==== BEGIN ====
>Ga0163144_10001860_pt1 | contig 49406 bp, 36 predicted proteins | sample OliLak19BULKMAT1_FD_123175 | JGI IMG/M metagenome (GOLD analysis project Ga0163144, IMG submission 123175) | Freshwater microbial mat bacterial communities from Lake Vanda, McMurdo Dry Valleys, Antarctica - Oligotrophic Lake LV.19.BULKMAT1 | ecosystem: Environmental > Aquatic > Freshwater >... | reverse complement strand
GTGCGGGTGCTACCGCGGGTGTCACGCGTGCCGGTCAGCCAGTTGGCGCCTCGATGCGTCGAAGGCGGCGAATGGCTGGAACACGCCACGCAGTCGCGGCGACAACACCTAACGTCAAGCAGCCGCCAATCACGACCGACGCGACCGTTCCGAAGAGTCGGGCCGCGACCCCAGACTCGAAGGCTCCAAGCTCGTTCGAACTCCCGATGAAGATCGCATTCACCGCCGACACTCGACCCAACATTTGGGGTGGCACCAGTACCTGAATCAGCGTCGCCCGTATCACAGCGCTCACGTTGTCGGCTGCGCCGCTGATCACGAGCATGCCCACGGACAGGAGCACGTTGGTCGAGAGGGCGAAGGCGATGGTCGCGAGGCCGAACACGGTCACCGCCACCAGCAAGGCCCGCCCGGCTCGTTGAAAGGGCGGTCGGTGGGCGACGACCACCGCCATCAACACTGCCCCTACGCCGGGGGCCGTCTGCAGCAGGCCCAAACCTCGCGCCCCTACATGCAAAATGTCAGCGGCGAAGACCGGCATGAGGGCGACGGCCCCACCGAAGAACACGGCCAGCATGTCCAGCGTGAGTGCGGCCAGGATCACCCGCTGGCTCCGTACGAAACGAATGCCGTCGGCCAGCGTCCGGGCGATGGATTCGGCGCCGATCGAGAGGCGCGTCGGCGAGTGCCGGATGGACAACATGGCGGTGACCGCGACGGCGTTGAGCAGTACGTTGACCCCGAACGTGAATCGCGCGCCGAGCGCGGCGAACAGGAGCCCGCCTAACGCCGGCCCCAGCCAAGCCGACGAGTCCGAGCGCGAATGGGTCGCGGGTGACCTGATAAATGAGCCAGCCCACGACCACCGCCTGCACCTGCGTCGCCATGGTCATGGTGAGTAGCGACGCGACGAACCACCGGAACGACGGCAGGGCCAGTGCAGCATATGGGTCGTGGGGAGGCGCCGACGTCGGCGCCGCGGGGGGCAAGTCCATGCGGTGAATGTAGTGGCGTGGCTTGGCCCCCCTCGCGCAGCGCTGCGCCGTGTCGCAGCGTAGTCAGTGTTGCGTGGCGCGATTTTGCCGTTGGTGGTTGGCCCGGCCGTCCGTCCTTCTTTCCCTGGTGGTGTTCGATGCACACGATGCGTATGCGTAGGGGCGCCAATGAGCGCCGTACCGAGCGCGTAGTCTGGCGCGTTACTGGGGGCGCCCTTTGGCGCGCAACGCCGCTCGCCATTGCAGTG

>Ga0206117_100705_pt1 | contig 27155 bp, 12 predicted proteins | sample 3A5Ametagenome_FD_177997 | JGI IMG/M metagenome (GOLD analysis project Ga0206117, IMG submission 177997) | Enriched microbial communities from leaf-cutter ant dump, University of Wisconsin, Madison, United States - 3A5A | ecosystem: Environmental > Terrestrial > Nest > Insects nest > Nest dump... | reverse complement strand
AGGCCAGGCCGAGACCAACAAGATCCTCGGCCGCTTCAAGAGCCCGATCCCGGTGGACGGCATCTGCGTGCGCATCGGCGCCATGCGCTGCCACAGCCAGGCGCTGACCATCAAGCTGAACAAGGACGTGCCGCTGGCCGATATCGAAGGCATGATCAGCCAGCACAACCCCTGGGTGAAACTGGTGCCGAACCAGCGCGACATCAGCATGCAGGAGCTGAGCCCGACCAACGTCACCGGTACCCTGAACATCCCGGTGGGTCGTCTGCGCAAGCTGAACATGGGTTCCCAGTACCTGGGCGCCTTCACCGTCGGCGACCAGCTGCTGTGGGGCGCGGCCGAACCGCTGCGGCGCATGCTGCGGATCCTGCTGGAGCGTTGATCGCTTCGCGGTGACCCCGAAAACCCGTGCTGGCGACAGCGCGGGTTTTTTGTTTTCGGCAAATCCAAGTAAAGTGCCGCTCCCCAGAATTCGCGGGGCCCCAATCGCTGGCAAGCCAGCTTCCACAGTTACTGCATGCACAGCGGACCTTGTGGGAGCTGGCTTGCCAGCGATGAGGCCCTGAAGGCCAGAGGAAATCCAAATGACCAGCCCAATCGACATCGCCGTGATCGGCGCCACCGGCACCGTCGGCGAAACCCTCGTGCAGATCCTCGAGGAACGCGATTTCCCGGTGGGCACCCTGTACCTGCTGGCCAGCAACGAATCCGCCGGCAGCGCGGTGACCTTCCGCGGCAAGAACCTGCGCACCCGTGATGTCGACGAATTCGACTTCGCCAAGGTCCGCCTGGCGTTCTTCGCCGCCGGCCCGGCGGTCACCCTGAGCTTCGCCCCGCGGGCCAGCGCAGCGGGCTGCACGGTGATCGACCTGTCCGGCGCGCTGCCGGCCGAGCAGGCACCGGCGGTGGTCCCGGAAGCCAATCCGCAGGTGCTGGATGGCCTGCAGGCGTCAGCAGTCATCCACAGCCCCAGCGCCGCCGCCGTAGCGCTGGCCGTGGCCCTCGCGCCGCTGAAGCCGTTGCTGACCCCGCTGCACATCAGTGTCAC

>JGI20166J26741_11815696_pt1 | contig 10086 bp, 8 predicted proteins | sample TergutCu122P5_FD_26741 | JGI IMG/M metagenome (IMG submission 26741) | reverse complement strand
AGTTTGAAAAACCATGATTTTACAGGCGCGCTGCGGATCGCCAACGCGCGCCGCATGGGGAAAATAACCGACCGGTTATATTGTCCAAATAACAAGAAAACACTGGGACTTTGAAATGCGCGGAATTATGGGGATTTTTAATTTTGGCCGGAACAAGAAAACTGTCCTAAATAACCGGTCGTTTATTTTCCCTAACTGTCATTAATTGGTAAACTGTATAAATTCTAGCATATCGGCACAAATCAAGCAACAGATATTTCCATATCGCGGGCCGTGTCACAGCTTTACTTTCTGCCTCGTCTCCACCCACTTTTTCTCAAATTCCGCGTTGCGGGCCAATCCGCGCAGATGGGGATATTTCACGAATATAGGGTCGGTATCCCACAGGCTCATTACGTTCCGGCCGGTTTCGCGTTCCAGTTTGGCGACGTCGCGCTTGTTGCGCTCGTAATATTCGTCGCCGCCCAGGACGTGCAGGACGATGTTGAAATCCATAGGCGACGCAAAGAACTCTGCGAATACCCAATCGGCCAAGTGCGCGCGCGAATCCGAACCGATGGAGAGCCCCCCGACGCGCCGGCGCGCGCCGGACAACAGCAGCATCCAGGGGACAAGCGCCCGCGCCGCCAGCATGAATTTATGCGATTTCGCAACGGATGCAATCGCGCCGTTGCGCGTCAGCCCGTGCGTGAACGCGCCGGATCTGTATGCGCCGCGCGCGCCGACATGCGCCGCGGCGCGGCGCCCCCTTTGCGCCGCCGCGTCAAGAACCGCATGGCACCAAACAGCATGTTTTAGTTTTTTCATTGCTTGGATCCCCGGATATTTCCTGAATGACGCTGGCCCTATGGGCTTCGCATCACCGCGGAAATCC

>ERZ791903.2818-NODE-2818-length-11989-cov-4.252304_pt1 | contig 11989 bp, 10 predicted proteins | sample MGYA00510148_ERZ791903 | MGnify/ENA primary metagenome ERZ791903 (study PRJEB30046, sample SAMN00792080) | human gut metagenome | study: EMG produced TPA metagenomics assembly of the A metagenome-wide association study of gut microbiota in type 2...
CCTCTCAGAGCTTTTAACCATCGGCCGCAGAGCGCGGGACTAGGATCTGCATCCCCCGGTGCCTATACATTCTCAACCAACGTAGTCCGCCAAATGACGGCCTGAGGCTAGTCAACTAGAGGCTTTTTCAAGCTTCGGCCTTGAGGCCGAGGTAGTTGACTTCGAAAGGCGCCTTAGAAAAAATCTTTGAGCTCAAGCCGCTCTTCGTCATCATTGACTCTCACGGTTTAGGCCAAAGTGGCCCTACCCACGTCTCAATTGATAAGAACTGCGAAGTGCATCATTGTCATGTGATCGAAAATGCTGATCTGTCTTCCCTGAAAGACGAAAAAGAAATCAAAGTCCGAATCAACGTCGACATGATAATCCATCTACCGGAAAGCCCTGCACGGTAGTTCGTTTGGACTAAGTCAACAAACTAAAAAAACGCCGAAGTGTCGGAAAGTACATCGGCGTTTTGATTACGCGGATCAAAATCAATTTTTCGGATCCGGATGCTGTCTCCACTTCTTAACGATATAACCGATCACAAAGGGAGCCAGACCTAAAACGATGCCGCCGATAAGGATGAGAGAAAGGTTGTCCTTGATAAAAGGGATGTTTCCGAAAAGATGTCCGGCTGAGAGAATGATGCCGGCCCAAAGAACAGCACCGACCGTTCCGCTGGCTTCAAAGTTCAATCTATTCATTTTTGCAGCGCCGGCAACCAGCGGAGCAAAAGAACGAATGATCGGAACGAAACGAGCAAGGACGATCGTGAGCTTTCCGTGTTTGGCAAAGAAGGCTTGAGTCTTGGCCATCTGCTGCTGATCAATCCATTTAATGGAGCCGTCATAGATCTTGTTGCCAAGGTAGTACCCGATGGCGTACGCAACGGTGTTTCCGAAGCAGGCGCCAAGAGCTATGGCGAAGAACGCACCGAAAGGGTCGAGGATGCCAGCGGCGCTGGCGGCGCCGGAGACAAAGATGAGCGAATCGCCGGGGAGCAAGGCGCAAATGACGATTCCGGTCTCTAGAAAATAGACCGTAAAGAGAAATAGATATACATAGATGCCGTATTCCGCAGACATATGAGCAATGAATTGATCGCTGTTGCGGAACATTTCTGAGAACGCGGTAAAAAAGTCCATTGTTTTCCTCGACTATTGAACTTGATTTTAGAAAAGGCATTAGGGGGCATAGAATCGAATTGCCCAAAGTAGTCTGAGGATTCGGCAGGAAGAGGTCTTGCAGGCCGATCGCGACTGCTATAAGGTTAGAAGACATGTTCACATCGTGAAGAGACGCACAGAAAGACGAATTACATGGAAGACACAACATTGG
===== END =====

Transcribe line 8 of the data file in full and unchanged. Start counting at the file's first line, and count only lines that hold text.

CCTCTCAGAGCTTTTAACCATCGGCCGCAGAGCGCGGGACTAGGATCTGCATCCCCCGGTGCCTATACATTCTCAACCAACGTAGTCCGCCAAATGACGGCCTGAGGCTAGTCAACTAGAGGCTTTTTCAAGCTTCGGCCTTGAGGCCGAGGTAGTTGACTTCGAAAGGCGCCTTAGAAAAAATCTTTGAGCTCAAGCCGCTCTTCGTCATCATTGACTCTCACGGTTTAGGCCAAAGTGGCCCTACCCACGTCTCAATTGATAAGAACTGCGAAGTGCATCATTGTCATGTGATCGAAAATGCTGATCTGTCTTCCCTGAAAGACGAAAAAGAAATCAAAGTCCGAATCAACGTCGACATGATAATCCATCTACCGGAAAGCCCTGCACGGTAGTTCGTTTGGACTAAGTCAACAAACTAAAAAAACGCCGAAGTGTCGGAAAGTACATCGGCGTTTTGATTACGCGGATCAAAATCAATTTTTCGGATCCGGATGCTGTCTCCACTTCTTAACGATATAACCGATCACAAAGGGAGCCAGACCTAAAACGATGCCGCCGATAAGGATGAGAGAAAGGTTGTCCTTGATAAAAGGGATGTTTCCGAAAAGATGTCCGGCTGAGAGAATGATGCCGGCCCAAAGAACAGCACCGACCGTTCCGCTGGCTTCAAAGTTCAATCTATTCATTTTTGCAGCGCCGGCAACCAGCGGAGCAAAAGAACGAATGATCGGAACGAAACGAGCAAGGACGATCGTGAGCTTTCCGTGTTTGGCAAAGAAGGCTTGAGTCTTGGCCATCTGCTGCTGATCAATCCATTTAATGGAGCCGTCATAGATCTTGTTGCCAAGGTAGTACCCGATGGCGTACGCAACGGTGTTTCCGAAGCAGGCGCCAAGAGCTATGGCGAAGAACGCACCGAAAGGGTCGAGGATGCCAGCGGCGCTGGCGGCGCCGGAGACAAAGATGAGCGAATCGCCGGGGAGCAAGGCGCAAATGACGATTCCGGTCTCTAGAAAATAGACCGTAAAGAGAAATAGATATACATAGATGCCGTATTCCGCAGACATATGAGCAATGAATTGATCGCTGTTGCGGAACATTTCTGAGAACGCGGTAAAAAAGTCCATTGTTTTCCTCGACTATTGAACTTGATTTTAGAAAAGGCATTAGGGGGCATAGAATCGAATTGCCCAAAGTAGTCTGAGGATTCGGCAGGAAGAGGTCTTGCAGGCCGATCGCGACTGCTATAAGGTTAGAAGACATGTTCACATCGTGAAGAGACGCACAGAAAGACGAATTACATGGAAGACACAACATTGG